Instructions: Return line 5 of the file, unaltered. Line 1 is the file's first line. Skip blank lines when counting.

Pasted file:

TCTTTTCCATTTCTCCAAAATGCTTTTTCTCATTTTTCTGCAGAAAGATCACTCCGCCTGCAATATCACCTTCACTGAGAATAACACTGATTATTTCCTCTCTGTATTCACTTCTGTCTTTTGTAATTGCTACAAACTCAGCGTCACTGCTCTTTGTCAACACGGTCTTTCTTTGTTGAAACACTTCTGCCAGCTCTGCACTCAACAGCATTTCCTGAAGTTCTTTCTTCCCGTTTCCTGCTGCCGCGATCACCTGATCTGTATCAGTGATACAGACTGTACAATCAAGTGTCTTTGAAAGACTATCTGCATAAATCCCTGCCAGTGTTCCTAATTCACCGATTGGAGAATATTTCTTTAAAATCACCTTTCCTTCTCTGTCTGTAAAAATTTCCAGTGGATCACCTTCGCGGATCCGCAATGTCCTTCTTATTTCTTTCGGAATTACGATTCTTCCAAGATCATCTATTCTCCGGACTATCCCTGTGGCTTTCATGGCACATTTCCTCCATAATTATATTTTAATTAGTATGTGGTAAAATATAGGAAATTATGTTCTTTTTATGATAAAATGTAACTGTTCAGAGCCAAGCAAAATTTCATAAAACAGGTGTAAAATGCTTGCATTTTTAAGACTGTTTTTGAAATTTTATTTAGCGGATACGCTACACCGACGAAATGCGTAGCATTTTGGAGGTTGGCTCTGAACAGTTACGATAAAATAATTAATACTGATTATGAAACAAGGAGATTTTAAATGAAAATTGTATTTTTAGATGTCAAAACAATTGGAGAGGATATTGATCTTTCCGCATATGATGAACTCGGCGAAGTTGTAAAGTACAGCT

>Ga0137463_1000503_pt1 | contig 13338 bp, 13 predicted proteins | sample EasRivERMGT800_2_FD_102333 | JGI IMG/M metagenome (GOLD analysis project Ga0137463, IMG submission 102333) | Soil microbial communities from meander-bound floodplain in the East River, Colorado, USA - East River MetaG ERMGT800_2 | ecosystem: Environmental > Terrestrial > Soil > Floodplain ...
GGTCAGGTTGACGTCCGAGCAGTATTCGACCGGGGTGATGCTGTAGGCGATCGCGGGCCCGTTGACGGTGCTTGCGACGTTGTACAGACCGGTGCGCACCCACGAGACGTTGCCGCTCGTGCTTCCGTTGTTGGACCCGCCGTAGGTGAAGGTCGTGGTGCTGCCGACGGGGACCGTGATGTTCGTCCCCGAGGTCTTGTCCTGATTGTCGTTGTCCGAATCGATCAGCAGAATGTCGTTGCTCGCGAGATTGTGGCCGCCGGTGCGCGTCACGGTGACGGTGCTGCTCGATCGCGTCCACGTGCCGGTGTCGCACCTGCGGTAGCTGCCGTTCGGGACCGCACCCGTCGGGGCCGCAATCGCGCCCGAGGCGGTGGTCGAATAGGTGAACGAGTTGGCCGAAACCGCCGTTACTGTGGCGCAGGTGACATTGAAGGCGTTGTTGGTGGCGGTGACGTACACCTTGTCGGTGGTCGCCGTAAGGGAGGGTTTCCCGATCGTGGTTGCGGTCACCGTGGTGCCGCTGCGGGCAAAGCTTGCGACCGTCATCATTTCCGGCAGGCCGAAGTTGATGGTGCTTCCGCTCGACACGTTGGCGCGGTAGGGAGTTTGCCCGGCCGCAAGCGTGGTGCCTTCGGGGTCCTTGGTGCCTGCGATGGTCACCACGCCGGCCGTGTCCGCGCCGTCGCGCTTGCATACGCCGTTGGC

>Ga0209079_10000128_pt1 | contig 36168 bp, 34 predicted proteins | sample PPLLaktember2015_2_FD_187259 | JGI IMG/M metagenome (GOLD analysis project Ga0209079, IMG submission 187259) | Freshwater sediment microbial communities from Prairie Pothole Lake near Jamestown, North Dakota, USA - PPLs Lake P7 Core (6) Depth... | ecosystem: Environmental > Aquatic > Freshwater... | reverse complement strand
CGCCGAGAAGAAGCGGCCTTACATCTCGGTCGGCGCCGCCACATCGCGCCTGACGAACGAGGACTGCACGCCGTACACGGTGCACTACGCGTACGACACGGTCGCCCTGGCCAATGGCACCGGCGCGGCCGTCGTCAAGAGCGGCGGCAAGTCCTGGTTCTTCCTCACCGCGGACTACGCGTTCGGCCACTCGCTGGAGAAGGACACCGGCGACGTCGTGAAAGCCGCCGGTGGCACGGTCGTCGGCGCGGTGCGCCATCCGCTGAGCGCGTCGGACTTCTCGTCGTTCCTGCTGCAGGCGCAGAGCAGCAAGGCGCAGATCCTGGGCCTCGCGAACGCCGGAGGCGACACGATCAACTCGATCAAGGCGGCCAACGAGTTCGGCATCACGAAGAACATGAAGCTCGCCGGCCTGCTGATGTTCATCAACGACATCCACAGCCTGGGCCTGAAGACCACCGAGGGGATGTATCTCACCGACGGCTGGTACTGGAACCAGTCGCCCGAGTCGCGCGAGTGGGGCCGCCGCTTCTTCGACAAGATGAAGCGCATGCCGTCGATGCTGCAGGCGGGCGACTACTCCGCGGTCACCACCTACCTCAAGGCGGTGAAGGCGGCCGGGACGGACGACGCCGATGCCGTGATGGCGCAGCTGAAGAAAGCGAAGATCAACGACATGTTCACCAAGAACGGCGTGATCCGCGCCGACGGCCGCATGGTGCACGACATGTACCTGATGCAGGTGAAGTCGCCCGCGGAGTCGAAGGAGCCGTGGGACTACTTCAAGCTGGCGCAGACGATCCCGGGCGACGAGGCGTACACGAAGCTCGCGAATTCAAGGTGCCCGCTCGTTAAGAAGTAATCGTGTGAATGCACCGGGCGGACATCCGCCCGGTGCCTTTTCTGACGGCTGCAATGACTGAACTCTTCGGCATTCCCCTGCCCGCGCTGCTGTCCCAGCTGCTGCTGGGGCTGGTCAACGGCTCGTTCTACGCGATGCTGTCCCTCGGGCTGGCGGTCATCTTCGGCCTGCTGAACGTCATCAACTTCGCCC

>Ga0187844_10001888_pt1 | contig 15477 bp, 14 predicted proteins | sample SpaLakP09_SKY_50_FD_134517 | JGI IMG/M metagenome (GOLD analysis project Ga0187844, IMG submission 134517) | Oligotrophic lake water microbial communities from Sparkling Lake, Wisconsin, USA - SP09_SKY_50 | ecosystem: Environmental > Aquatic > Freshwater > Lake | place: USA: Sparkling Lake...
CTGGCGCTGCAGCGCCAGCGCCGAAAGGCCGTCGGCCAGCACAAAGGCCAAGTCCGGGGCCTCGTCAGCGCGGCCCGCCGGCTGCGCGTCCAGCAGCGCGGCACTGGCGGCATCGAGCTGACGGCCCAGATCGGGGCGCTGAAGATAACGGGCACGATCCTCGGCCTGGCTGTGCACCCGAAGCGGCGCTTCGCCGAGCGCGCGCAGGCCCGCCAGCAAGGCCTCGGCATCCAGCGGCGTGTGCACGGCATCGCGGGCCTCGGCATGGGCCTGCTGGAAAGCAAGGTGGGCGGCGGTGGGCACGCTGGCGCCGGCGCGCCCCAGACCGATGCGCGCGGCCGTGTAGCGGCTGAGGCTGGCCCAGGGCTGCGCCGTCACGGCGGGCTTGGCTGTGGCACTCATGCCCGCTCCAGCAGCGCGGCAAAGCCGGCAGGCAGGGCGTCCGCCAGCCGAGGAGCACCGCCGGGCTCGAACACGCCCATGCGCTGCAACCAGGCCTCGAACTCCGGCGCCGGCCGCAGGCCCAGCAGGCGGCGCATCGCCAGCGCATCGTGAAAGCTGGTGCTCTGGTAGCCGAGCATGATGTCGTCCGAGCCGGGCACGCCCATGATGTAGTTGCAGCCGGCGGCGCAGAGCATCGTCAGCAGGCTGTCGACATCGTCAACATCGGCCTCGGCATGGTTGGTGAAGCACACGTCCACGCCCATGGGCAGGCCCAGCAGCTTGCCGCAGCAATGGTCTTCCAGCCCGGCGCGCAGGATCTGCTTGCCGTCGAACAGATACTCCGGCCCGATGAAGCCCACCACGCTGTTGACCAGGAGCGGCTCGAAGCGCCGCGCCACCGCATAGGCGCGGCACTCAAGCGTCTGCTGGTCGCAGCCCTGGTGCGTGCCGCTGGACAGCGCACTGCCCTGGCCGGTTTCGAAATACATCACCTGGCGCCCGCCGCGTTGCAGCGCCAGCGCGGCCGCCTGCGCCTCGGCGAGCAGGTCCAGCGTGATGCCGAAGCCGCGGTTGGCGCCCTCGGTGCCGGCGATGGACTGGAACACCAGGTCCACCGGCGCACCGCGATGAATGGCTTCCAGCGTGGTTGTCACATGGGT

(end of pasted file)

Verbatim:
CGCCGAGAAGAAGCGGCCTTACATCTCGGTCGGCGCCGCCACATCGCGCCTGACGAACGAGGACTGCACGCCGTACACGGTGCACTACGCGTACGACACGGTCGCCCTGGCCAATGGCACCGGCGCGGCCGTCGTCAAGAGCGGCGGCAAGTCCTGGTTCTTCCTCACCGCGGACTACGCGTTCGGCCACTCGCTGGAGAAGGACACCGGCGACGTCGTGAAAGCCGCCGGTGGCACGGTCGTCGGCGCGGTGCGCCATCCGCTGAGCGCGTCGGACTTCTCGTCGTTCCTGCTGCAGGCGCAGAGCAGCAAGGCGCAGATCCTGGGCCTCGCGAACGCCGGAGGCGACACGATCAACTCGATCAAGGCGGCCAACGAGTTCGGCATCACGAAGAACATGAAGCTCGCCGGCCTGCTGATGTTCATCAACGACATCCACAGCCTGGGCCTGAAGACCACCGAGGGGATGTATCTCACCGACGGCTGGTACTGGAACCAGTCGCCCGAGTCGCGCGAGTGGGGCCGCCGCTTCTTCGACAAGATGAAGCGCATGCCGTCGATGCTGCAGGCGGGCGACTACTCCGCGGTCACCACCTACCTCAAGGCGGTGAAGGCGGCCGGGACGGACGACGCCGATGCCGTGATGGCGCAGCTGAAGAAAGCGAAGATCAACGACATGTTCACCAAGAACGGCGTGATCCGCGCCGACGGCCGCATGGTGCACGACATGTACCTGATGCAGGTGAAGTCGCCCGCGGAGTCGAAGGAGCCGTGGGACTACTTCAAGCTGGCGCAGACGATCCCGGGCGACGAGGCGTACACGAAGCTCGCGAATTCAAGGTGCCCGCTCGTTAAGAAGTAATCGTGTGAATGCACCGGGCGGACATCCGCCCGGTGCCTTTTCTGACGGCTGCAATGACTGAACTCTTCGGCATTCCCCTGCCCGCGCTGCTGTCCCAGCTGCTGCTGGGGCTGGTCAACGGCTCGTTCTACGCGATGCTGTCCCTCGGGCTGGCGGTCATCTTCGGCCTGCTGAACGTCATCAACTTCGCCC